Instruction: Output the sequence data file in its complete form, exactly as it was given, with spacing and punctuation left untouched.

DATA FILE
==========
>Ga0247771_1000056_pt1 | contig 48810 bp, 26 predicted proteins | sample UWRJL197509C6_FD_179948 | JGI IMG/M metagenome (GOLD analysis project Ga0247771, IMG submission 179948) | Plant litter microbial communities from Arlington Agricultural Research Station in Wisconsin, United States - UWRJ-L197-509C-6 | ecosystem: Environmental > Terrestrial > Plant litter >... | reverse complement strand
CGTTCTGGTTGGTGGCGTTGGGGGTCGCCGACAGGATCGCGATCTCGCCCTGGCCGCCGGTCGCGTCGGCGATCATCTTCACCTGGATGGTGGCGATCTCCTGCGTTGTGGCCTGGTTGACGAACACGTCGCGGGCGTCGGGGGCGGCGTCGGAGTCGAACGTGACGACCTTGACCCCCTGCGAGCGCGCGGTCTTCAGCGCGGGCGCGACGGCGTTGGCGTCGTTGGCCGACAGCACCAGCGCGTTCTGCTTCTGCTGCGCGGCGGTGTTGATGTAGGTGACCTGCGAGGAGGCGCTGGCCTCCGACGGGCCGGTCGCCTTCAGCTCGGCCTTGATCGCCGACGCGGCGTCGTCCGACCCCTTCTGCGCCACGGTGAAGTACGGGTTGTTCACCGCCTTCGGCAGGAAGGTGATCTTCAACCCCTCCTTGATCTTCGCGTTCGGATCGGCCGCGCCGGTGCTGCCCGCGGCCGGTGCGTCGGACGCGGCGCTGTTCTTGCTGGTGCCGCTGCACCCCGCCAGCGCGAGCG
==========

>Ga0247771_1000056_pt1 | contig 48810 bp, 26 predicted proteins | sample UWRJL197509C6_FD_179948 | JGI IMG/M metagenome (GOLD analysis project Ga0247771, IMG submission 179948) | Plant litter microbial communities from Arlington Agricultural Research Station in Wisconsin, United States - UWRJ-L197-509C-6 | ecosystem: Environmental > Terrestrial > Plant litter >... | reverse complement strand
CGTTCTGGTTGGTGGCGTTGGGGGTCGCCGACAGGATCGCGATCTCGCCCTGGCCGCCGGTCGCGTCGGCGATCATCTTCACCTGGATGGTGGCGATCTCCTGCGTTGTGGCCTGGTTGACGAACACGTCGCGGGCGTCGGGGGCGGCGTCGGAGTCGAACGTGACGACCTTGACCCCCTGCGAGCGCGCGGTCTTCAGCGCGGGCGCGACGGCGTTGGCGTCGTTGGCCGACAGCACCAGCGCGTTCTGCTTCTGCTGCGCGGCGGTGTTGATGTAGGTGACCTGCGAGGAGGCGCTGGCCTCCGACGGGCCGGTCGCCTTCAGCTCGGCCTTGATCGCCGACGCGGCGTCGTCCGACCCCTTCTGCGCCACGGTGAAGTACGGGTTGTTCACCGCCTTCGGCAGGAAGGTGATCTTCAACCCCTCCTTGATCTTCGCGTTCGGATCGGCCGCGCCGGTGCTGCCCGCGGCCGGTGCGTCGGACGCGGCGCTGTTCTTGCTGGTGCCGCTGCACCCCGCCAGCGCGAGCG